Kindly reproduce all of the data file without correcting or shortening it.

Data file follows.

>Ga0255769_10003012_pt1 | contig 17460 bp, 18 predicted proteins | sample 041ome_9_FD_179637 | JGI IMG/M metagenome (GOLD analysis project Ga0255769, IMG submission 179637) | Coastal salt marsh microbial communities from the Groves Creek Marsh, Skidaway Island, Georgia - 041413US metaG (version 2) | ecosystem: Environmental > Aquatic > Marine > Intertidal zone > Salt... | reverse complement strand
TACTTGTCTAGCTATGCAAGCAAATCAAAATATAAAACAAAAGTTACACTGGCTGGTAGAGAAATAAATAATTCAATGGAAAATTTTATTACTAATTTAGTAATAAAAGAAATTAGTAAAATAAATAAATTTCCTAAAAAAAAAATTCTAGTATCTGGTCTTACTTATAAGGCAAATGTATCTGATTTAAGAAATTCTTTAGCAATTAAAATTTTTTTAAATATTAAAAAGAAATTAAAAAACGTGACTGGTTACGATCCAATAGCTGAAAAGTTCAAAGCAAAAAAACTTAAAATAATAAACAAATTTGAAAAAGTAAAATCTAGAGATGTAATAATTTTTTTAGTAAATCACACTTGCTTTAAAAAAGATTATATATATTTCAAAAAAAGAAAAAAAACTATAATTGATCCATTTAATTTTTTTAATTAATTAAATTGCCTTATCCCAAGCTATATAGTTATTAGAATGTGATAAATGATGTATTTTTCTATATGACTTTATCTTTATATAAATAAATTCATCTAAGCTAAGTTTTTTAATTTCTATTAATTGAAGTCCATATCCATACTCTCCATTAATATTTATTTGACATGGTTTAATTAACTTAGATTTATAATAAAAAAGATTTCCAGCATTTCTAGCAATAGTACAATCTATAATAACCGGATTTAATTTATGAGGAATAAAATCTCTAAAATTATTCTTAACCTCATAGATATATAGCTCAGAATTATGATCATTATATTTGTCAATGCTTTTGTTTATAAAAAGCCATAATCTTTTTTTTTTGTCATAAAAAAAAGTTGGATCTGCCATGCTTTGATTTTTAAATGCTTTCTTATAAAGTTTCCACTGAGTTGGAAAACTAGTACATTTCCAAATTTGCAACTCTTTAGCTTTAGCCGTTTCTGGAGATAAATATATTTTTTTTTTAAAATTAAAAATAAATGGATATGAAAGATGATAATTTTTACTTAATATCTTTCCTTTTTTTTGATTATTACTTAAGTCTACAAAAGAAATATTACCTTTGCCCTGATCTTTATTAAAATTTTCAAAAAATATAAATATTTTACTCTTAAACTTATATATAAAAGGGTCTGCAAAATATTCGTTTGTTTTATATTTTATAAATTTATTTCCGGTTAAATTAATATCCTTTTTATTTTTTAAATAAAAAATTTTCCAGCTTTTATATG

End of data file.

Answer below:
>Ga0255769_10003012_pt1 | contig 17460 bp, 18 predicted proteins | sample 041ome_9_FD_179637 | JGI IMG/M metagenome (GOLD analysis project Ga0255769, IMG submission 179637) | Coastal salt marsh microbial communities from the Groves Creek Marsh, Skidaway Island, Georgia - 041413US metaG (version 2) | ecosystem: Environmental > Aquatic > Marine > Intertidal zone > Salt... | reverse complement strand
TACTTGTCTAGCTATGCAAGCAAATCAAAATATAAAACAAAAGTTACACTGGCTGGTAGAGAAATAAATAATTCAATGGAAAATTTTATTACTAATTTAGTAATAAAAGAAATTAGTAAAATAAATAAATTTCCTAAAAAAAAAATTCTAGTATCTGGTCTTACTTATAAGGCAAATGTATCTGATTTAAGAAATTCTTTAGCAATTAAAATTTTTTTAAATATTAAAAAGAAATTAAAAAACGTGACTGGTTACGATCCAATAGCTGAAAAGTTCAAAGCAAAAAAACTTAAAATAATAAACAAATTTGAAAAAGTAAAATCTAGAGATGTAATAATTTTTTTAGTAAATCACACTTGCTTTAAAAAAGATTATATATATTTCAAAAAAAGAAAAAAAACTATAATTGATCCATTTAATTTTTTTAATTAATTAAATTGCCTTATCCCAAGCTATATAGTTATTAGAATGTGATAAATGATGTATTTTTCTATATGACTTTATCTTTATATAAATAAATTCATCTAAGCTAAGTTTTTTAATTTCTATTAATTGAAGTCCATATCCATACTCTCCATTAATATTTATTTGACATGGTTTAATTAACTTAGATTTATAATAAAAAAGATTTCCAGCATTTCTAGCAATAGTACAATCTATAATAACCGGATTTAATTTATGAGGAATAAAATCTCTAAAATTATTCTTAACCTCATAGATATATAGCTCAGAATTATGATCATTATATTTGTCAATGCTTTTGTTTATAAAAAGCCATAATCTTTTTTTTTTGTCATAAAAAAAAGTTGGATCTGCCATGCTTTGATTTTTAAATGCTTTCTTATAAAGTTTCCACTGAGTTGGAAAACTAGTACATTTCCAAATTTGCAACTCTTTAGCTTTAGCCGTTTCTGGAGATAAATATATTTTTTTTTTAAAATTAAAAATAAATGGATATGAAAGATGATAATTTTTACTTAATATCTTTCCTTTTTTTTGATTATTACTTAAGTCTACAAAAGAAATATTACCTTTGCCCTGATCTTTATTAAAATTTTCAAAAAATATAAATATTTTACTCTTAAACTTATATATAAAAGGGTCTGCAAAATATTCGTTTGTTTTATATTTTATAAATTTATTTCCGGTTAAATTAATATCCTTTTTATTTTTTAAATAAAAAATTTTCCAGCTTTTATATG